Galveston in Galveston County, Texas — The American South (West South Central)
Coastal Indians, mainly the Karankawas, inhabited the area and the island abounded in wild game.
Other explorers of the area and surrounding bay waters included Robert Cavelier, Siuer de La Salle, who established a French colony in 1685 in what is now Matagorda County and Luis de Moscoso, successor in command to Hernando de Soto. In the eighteenth century, Dutch buccaneers were active in the Gulf, raiding Spanish galleons. Explorers continued to come to the island and by 1788 the population reached 268.
Galveston Island had many names during its early history. Among them were Culebra, Malhado, San Luis, Isla Blanca and Campeche. In 1783 Jose de Hevia surveyed the island and the bay, reporting he found persons here who gave him assistance. He later named the island Galvez in honor of Bernardo de Galvez,
Erected by The County of Galveston.
Topics. This historical marker is listed in these topic lists: Exploration • Native Americans • Settlements & Settlers. A significant historical year for this entry is 1528.
Location. 29° 18.194′ N, 94° 47.401′ W. Marker is in Galveston, Texas, in Galveston County. Marker can be reached from Moody Avenue near Winnie Street. This marker is directly in front of the Galveston County Courthouse. There is a circle of similar plaques in this location. Touch for map. Marker is at or near this postal address: 722 Moody Ave, Galveston TX 77550, United States of America. Touch for directions.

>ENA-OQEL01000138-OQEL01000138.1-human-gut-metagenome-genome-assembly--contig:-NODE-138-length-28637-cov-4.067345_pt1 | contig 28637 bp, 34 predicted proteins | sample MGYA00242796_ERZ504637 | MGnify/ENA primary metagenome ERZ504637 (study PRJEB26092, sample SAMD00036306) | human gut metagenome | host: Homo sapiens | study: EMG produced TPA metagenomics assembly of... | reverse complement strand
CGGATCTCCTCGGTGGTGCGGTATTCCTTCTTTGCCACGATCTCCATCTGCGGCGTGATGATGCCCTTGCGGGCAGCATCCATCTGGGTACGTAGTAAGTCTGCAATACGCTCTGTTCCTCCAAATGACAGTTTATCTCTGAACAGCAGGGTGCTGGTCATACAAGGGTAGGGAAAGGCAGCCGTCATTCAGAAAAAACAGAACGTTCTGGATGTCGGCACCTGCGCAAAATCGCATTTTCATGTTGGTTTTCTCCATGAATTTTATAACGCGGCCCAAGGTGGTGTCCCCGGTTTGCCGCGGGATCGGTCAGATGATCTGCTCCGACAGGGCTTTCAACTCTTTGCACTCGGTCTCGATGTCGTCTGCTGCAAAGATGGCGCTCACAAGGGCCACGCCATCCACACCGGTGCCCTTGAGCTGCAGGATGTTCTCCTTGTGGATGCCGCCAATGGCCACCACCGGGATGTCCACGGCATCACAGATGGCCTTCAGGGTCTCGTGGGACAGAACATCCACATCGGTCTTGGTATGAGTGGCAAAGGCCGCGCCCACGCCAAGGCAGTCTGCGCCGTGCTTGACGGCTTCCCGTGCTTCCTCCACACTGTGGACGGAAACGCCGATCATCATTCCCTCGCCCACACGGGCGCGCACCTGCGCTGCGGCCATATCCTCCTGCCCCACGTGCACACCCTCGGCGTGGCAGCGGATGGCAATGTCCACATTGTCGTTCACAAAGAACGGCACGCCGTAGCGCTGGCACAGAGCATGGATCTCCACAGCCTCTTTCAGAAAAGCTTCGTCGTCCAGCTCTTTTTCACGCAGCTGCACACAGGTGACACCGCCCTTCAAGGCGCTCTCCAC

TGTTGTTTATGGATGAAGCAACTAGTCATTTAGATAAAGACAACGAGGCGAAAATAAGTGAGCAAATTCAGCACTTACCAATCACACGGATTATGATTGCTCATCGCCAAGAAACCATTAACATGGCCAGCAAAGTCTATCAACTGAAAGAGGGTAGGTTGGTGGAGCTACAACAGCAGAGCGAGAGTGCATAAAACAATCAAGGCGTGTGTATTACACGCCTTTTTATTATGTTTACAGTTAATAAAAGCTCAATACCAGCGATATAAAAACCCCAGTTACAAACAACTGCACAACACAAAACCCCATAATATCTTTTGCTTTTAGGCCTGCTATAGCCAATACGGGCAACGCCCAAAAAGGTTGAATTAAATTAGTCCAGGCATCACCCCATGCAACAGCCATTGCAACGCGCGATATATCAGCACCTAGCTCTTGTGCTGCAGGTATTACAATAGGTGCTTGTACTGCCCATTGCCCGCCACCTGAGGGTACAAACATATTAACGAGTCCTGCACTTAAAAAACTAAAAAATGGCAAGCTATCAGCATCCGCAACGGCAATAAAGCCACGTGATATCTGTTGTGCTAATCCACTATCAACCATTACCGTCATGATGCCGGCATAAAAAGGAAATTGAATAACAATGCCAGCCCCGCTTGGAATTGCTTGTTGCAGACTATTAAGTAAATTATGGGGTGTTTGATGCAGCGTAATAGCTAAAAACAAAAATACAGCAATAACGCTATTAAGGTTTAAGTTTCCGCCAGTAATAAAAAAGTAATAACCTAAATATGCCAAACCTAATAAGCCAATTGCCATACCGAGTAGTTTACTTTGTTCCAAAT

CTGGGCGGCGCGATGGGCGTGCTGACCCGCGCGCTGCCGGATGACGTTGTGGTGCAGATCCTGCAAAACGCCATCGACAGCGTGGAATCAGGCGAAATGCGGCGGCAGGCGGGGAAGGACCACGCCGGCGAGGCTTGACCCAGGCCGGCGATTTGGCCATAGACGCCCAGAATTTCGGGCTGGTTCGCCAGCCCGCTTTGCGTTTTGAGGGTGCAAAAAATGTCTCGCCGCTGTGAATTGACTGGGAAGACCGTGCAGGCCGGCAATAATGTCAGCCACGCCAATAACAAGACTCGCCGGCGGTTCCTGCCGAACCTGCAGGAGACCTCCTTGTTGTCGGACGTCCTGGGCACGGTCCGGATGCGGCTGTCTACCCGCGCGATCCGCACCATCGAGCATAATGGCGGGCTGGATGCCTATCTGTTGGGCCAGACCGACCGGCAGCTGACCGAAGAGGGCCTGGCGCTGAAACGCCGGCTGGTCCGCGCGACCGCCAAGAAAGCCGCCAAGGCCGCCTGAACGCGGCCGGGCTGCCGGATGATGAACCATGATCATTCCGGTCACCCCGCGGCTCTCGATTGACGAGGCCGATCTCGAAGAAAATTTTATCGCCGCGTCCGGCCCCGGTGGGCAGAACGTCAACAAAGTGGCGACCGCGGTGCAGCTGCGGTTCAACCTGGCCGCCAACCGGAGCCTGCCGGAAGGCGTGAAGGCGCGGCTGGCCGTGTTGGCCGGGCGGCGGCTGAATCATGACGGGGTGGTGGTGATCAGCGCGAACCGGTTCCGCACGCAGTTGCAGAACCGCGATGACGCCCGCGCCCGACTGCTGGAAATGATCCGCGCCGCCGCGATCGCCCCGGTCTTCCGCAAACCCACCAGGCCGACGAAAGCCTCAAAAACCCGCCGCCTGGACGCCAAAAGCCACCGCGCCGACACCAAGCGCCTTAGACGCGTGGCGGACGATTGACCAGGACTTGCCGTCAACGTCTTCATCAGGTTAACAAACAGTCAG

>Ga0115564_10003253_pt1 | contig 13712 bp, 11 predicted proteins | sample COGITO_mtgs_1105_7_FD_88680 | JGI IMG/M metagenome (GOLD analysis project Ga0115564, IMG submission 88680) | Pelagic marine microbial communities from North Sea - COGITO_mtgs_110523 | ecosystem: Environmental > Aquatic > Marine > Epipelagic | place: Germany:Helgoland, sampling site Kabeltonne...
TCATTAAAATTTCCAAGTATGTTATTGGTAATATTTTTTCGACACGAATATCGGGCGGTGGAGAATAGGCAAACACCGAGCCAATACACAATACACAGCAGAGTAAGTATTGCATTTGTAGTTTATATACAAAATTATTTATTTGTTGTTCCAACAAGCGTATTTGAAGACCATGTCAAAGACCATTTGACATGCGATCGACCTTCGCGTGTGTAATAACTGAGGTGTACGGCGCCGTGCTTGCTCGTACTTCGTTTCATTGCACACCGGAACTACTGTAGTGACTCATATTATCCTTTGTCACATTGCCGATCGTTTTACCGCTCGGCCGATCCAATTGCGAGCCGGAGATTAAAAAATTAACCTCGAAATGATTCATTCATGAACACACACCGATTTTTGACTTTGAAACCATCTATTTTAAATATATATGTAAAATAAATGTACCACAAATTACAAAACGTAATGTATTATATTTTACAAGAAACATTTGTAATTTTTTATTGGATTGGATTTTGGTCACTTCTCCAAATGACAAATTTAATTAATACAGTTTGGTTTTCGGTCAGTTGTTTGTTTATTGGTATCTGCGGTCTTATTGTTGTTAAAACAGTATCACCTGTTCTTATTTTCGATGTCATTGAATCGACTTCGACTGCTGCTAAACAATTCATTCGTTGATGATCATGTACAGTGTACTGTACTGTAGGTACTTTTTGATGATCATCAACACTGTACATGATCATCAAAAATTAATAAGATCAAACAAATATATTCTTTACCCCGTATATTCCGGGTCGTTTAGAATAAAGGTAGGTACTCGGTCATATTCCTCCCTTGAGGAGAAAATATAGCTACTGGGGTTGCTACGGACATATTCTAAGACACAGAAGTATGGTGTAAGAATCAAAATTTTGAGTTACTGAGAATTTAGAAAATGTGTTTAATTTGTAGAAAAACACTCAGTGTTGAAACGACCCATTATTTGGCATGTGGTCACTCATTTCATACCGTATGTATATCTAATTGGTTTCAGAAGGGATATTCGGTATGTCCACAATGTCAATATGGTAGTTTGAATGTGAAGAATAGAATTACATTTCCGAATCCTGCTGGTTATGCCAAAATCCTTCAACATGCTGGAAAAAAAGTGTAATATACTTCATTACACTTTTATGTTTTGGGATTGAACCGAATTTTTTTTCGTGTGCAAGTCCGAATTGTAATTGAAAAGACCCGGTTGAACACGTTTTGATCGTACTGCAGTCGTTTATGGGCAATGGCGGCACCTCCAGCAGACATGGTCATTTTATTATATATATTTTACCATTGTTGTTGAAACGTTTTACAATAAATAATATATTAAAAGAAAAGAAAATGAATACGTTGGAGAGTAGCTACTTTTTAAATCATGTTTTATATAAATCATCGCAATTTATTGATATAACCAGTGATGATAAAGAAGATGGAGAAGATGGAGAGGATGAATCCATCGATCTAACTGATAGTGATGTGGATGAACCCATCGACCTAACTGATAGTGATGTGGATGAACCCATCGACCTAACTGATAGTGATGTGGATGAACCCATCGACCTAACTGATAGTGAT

Other nearby markers. At least 8 other markers are within walking distance of this marker. George Campbell Childress (here, next to this marker); Texas Bar Association (a few steps from this marker); [Galveston County] Early History (a few steps from this marker); Dignified Resignation (a few steps from this marker); The Rt. Rev. Monsignor James Martin Kirwin (a few steps from this marker); Texas Revolution and Civil War (a few steps from this marker); Rabbi Henry Cohen (a few steps from this marker); Galveston County Communities (within shouting distance of this marker). Touch for a list and map of all markers in Galveston.
Credits. This page was last revised on November 12, 2020. It was originally submitted on December 2, 2011, by Jim Evans of Houston, Texas. This page has been viewed 602 times since then and 28 times this year. Last updated on December 25, 2019, by Jim Evans of Houston, Texas. Photos: 1, 2. submitted on December 2, 2011, by Jim Evans of Houston, Texas. • J. Makali Bruton was the editor who published this page.